Poised. Polite. Photogenic.
They can kiss the men on the cheek, but talk to them? That’s forbidden.
Every year a pair of Tour de France ‘podium girls’ stand either side of the prizewinners after each stage of one of the most prestigious annual sporting events in the world. The routine is familiar: the girls give flowers and fluffy toys to the victor and clap in unison before sealing it with a kiss on either side of the cyclist’s cheek.
The women always look identical - from their outfits to their hair to the colour of their nails. They wear stilettos with dresses that unfailingly sit above their knee and match the colour of the jersey worn by the rider.
They’re slim and they’re young and yes, they’re beautiful.
But this year, they’re no more.
In a landmark decision, Tour de France - which begins in Nice on August 29 - will cease the tradition of ‘podium girls’.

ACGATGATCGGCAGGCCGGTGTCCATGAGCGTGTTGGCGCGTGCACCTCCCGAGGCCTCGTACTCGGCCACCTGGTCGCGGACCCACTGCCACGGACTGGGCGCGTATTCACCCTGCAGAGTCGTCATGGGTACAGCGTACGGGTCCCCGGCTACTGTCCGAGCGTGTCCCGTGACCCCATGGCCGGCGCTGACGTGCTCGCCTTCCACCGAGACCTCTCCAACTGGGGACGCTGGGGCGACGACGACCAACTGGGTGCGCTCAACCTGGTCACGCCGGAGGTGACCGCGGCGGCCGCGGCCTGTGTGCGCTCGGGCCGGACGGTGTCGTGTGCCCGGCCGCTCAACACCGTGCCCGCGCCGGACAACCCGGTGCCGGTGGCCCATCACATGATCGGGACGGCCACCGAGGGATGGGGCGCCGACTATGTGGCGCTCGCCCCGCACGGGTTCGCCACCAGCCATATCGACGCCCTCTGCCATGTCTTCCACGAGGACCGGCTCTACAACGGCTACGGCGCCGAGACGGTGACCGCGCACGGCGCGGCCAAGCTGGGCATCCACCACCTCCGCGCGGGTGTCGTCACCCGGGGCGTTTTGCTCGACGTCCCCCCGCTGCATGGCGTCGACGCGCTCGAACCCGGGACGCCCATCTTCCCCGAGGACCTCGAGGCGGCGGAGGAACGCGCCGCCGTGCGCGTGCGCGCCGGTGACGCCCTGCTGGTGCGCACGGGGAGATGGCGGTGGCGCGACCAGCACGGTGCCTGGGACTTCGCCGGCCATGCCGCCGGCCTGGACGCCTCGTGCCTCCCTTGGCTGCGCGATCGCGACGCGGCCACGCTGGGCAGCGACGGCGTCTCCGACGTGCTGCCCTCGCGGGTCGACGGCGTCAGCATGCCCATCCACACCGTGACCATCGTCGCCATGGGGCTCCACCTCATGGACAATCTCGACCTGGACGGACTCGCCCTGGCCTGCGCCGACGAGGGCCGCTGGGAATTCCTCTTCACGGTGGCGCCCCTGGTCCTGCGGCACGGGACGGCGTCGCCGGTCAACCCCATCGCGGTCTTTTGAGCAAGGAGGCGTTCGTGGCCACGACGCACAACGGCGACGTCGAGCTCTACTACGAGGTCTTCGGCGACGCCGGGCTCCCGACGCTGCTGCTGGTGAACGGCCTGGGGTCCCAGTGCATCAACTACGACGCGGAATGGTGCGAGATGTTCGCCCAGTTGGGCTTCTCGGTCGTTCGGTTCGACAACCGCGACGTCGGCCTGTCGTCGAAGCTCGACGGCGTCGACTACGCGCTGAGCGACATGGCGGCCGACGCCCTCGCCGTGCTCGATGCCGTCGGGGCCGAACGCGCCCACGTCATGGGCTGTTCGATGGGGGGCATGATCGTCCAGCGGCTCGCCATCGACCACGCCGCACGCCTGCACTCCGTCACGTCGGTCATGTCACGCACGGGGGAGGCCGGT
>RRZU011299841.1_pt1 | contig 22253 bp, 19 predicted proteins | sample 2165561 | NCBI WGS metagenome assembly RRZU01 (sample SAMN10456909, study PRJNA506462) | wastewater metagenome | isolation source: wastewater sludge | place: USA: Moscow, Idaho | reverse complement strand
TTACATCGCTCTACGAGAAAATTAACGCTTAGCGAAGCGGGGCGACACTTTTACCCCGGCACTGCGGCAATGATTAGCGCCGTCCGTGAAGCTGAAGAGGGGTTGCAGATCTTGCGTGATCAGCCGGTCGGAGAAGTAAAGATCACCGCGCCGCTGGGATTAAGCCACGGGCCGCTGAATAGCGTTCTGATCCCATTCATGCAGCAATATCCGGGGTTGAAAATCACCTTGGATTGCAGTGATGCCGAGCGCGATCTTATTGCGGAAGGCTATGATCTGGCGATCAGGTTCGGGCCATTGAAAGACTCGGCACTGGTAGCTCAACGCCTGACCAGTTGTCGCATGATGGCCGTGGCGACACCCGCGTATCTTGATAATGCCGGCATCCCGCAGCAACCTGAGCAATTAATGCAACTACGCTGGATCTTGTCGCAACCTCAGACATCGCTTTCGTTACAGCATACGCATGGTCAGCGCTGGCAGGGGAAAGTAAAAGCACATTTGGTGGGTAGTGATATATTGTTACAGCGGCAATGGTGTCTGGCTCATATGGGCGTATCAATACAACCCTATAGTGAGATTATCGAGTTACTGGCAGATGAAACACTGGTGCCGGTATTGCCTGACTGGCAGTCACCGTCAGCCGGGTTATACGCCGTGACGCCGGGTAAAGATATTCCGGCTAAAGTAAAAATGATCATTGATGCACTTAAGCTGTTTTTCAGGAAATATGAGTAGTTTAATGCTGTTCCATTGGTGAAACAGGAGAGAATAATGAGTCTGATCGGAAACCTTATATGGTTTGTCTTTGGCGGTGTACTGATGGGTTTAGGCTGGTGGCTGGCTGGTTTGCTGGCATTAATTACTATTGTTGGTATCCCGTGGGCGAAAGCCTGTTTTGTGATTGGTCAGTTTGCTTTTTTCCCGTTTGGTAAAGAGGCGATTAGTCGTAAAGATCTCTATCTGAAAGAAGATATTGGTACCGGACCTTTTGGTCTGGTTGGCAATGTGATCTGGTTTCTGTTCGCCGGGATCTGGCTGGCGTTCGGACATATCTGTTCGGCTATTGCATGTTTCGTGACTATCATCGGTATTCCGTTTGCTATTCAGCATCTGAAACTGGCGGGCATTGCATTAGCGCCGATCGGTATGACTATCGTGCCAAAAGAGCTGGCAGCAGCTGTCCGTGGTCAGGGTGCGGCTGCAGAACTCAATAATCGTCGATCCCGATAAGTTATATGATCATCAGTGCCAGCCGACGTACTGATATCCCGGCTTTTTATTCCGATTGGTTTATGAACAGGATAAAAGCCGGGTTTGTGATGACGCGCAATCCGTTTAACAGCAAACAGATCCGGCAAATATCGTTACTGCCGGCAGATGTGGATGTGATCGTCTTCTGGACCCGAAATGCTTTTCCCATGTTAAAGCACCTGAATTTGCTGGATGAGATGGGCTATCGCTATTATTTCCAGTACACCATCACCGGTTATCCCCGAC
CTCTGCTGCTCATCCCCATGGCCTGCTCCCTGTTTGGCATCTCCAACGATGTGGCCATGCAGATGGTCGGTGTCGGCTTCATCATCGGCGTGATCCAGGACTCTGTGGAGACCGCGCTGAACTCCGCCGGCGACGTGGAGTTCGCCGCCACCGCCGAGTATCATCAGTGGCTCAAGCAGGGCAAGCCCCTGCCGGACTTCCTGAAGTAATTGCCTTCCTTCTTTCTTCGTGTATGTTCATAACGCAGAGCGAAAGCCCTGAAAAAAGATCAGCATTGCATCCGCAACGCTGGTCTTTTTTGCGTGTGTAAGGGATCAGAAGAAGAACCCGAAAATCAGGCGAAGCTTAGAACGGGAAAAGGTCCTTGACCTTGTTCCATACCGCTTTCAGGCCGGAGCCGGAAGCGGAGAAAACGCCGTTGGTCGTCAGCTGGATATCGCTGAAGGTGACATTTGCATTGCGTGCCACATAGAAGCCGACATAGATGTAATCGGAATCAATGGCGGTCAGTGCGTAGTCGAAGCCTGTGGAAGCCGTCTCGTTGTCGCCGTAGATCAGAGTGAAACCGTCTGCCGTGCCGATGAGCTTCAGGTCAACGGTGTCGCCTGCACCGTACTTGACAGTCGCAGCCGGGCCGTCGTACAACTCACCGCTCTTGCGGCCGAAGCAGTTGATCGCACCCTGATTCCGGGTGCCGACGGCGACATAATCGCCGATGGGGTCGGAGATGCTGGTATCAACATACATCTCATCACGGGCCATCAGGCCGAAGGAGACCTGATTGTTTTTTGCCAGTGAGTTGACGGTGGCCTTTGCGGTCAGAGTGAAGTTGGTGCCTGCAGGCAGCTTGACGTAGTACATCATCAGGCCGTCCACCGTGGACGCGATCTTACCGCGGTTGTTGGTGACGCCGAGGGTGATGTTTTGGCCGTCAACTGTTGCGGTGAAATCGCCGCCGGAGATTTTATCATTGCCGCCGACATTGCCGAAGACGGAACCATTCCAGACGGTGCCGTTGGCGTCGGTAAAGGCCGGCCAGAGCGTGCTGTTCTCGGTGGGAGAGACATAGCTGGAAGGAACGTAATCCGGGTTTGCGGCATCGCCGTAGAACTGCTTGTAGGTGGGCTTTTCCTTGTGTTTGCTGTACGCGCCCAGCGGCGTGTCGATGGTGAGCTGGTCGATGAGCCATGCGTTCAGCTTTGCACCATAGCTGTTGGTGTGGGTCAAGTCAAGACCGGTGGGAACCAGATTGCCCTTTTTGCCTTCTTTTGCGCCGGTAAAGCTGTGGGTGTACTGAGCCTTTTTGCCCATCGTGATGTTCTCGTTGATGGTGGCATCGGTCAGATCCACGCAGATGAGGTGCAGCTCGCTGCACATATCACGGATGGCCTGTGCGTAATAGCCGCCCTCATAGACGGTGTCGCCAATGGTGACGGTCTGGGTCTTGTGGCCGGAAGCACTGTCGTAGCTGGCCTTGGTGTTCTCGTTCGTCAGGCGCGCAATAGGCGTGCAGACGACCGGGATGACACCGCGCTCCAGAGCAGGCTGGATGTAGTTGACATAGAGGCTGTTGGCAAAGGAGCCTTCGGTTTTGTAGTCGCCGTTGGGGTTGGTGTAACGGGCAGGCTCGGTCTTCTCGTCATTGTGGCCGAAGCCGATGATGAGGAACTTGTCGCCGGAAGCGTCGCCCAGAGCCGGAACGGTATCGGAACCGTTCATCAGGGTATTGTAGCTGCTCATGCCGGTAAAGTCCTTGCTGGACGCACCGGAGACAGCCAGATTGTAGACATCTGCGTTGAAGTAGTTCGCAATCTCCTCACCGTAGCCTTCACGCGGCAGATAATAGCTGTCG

It is a long overdue decision. No, it’s not clear if this was a judgement based on the context of the coronavirus pandemic and the physical distancing requirements, or an acknowledgment of the tone-deaf tradition. It’s likely the former. But it’s widely reported that regardless, the custom won’t be re-introduced.
Last year, a petition protesting the use of podium girls during the Tour de France garnered nearly 38,000 signatures, stating: “women are not objects nor rewards”.
Without question, the ‘podium girls’ were treated as just that. They were seen as part of the winner’s package - an accessory for the athlete.